- What the HIPSA?!! After HIPAA, the last thing most of us want to hear is another acronym that starts with the letter "H" and makes our heads spin trying to figure out whether the answer to the question is "to disclose" or "not to disclose." But, here it may come….. Covered Entities (and anyone currently handling health information, for that matter) should keep an eye on U.S. Senate Bill 1814, the Health Information Privacy and Security Act ("HIPSA"), currently under consideration by the Committee on Health, Education, Labor, and Pensions. HIPSA could change the current HIPAA landscape by, among other things, aiming to directly govern each individual who and entity that uses personal health information. The potential new law is also looking to create a right of private action (the right to file a private lawsuit), and allow state attorneys generally to sue for privacy and security violations. Each of these elements is more far-reaching than HIPAA, which directly governs only Covered Entities, and does not provide a statutory private right of action.
- New Jersey Health Information Technology Promotion Act (NJ HITPA), Senate Bill 2728. As NJ HITPA inches forward (last updated 11/2007), New Jersey may be one step closer to setting up the infrastructure necessary to support a state-wide RHIO (Regional Health Information Exchange) in 2008. NJ HITPA establishes the New Jersey Health Information Technology Commission to assume primary responsibility within State government for the development, implementation, and oversight of the Statewide health information technology plan. That plan is to be designed to establish a secure, integrated and interoperative, Statewide electronic health information infrastructure for the sharing of electronic health information among health care facilities, health care professionals, public and private payers, and patients, which complies with all State and federal privacy requirements and links all components of the health care delivery system through secure and appropriate exchanges of health information.
- Ban On Data Mining. On December 12, 2007, the Washington D.C. Council voted in favor of restricting access to information about physicians’ prescribing trends. The ban is the result of a much larger debate, namely whether prescription data should be allowed to be mined and sold to pharmaceutical companies and whether such practice drives up the costs of prescription drugs and interferes with physician practices. However, from a HIPAA standpoint, the ban may spur a trend that could restrict access to deidentified information. Under HIPAA, if information is "deidentified" (stripped of all identifying elements) then the federal Privacy Rule does not prohibit its disclosure. Most state laws also limit confidentiality protections to "identifying" personal information. Therefore, "anti-data mining" laws such as the one being considered in D.C. (as well as in 12 other states, including New Hampshire, Maine and Vermont) would, in many instances, result in state laws that are more restrictive than HIPAA and create a new barrier to pharmaceutical companies and others obtaining such information.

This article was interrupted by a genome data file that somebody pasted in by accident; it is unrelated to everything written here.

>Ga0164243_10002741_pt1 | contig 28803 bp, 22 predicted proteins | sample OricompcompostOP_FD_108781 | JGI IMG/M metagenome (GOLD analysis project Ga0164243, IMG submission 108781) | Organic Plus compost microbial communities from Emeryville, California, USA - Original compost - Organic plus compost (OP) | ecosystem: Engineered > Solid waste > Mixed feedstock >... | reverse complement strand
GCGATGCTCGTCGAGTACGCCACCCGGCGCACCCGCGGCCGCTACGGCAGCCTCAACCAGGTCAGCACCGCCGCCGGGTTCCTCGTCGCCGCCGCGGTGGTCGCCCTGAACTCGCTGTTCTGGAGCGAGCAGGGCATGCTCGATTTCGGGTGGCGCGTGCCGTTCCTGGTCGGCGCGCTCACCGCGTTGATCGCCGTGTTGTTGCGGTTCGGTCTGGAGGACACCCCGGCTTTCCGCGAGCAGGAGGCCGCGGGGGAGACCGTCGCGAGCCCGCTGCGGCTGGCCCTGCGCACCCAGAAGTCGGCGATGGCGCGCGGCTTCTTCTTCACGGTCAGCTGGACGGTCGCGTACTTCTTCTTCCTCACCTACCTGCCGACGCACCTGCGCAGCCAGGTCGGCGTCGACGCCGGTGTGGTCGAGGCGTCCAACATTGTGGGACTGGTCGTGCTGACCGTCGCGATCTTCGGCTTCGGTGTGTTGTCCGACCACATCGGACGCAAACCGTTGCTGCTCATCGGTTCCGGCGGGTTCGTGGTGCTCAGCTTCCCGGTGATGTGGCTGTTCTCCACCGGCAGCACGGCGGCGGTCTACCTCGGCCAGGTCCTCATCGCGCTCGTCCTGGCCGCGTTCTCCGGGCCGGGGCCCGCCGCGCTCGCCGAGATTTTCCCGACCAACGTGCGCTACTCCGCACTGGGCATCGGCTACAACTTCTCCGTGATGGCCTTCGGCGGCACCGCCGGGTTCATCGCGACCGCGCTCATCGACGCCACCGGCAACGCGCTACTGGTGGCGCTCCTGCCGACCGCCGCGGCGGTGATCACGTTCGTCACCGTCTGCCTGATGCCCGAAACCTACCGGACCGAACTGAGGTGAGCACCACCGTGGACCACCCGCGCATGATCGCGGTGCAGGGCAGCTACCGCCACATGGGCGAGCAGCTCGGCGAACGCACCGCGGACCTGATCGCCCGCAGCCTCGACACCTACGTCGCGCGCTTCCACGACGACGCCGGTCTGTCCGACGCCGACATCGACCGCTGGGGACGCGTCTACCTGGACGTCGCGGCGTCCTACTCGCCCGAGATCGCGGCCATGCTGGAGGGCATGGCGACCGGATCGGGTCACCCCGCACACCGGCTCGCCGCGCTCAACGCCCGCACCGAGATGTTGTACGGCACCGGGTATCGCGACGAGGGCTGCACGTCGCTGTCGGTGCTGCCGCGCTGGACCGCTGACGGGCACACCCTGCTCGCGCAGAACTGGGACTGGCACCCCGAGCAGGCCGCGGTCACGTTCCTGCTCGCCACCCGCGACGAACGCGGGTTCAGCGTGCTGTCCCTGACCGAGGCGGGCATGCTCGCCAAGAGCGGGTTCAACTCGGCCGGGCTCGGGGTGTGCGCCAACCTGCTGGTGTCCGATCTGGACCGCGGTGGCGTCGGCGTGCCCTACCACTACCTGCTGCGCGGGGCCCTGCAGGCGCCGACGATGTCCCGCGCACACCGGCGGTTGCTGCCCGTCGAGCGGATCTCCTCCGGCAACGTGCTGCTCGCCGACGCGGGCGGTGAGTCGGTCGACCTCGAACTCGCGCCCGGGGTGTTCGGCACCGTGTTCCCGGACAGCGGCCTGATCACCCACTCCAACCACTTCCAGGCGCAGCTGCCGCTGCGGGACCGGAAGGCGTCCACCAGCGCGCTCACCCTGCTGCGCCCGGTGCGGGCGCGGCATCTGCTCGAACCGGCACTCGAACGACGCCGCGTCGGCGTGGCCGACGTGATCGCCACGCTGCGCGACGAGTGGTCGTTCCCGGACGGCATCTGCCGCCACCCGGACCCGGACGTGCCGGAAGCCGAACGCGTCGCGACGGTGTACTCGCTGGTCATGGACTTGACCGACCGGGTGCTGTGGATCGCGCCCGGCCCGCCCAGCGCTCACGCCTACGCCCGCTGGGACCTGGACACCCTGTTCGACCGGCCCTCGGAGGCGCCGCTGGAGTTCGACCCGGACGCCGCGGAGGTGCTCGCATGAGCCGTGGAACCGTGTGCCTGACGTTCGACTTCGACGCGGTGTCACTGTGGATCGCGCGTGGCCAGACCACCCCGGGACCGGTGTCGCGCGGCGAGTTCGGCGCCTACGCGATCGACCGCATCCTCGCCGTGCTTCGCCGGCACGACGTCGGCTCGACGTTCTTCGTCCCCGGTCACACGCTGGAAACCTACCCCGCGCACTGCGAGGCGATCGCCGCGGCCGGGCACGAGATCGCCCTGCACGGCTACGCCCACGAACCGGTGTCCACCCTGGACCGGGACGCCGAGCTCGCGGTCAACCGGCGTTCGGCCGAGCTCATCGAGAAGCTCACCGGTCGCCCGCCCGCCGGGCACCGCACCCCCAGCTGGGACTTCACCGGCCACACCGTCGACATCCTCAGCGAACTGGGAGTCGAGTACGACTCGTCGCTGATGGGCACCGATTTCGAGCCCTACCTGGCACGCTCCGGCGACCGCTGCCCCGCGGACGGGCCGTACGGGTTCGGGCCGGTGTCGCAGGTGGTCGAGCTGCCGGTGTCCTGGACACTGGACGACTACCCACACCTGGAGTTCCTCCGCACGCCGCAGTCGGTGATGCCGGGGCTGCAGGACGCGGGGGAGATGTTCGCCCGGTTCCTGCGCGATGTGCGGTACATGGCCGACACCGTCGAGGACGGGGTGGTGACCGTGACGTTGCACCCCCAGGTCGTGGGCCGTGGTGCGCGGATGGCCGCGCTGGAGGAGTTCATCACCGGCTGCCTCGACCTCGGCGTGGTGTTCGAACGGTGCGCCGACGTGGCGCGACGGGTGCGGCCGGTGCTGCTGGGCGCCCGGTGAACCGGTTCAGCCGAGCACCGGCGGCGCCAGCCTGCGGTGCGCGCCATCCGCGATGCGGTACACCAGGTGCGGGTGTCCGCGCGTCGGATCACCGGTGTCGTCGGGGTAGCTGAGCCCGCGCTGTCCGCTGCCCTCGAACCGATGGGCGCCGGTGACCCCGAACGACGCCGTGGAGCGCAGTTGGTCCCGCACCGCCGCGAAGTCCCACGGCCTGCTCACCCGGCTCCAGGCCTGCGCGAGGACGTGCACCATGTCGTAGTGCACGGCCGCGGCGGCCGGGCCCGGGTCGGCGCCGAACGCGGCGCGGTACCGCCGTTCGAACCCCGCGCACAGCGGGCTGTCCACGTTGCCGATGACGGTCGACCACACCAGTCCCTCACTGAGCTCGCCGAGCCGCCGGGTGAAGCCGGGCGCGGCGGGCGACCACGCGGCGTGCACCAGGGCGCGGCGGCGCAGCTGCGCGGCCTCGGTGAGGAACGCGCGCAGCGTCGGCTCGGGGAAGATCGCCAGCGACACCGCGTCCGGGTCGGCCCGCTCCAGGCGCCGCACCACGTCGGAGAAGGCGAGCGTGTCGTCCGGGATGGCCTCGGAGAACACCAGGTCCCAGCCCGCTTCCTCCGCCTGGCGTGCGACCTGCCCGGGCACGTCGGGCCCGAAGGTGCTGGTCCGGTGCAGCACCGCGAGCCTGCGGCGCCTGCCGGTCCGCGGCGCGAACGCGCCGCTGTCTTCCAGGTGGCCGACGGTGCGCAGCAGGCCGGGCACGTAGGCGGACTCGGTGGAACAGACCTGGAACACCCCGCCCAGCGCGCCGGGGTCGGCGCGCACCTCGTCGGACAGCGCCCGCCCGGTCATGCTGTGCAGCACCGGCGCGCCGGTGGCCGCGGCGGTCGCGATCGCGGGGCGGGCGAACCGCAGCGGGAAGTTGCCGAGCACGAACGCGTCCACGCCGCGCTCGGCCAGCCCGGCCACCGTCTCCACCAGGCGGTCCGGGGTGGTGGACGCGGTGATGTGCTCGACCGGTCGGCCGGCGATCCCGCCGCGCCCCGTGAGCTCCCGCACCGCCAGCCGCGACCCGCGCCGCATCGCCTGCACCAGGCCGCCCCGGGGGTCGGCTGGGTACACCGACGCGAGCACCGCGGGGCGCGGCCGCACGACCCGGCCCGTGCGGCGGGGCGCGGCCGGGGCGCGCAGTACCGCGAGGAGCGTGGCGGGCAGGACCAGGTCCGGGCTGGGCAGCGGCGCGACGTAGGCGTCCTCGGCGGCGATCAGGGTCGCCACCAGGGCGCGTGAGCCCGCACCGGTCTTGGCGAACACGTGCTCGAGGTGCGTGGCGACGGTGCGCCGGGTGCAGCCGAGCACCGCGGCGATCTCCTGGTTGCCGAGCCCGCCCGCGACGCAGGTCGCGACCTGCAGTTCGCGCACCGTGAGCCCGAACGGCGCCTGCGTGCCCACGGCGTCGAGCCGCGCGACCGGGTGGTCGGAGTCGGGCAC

- States Amending Privacy Laws. Look for legislation to be introduced in New Jersey and other states that tighten up privacy and security requirements in certain instances, and that clarify restrictions that have become outdated. For example, the Pennsylvania Department of Health ("PA DOH") proposed to amend its regulations relating to the disclosure of patient information under the Pennsylvania Drug and Alcohol Abuse Control Act . The proposed rule, set forth in the Pennsylvania Bulletin at 37 Pa.B. 6529, indicates that the PA DOH determined that the current regulation is outdated and is an impediment to service delivery and the coordination of care for individuals with substance abuse problems. In general, the proposed rule expands the amount of information treatment providers may release to other entities (in accordance with the existing statute), and clarifies what information is subject to the confidentiality and disclosure restrictions.
Identity-Theft Prevention Laws. As the nation moves toward converting from paper to electronic health records and our personal information becomes more accessible, medical identity theft has become pervasive. Many states, including New Jersey, have passed security-breach notification laws that require providers to notify an individual if his/her electronic information has been accessed in an unauthorized manner. Look, however, for states to expand their current laws protecting the security of health information and specifically target medical identity theft.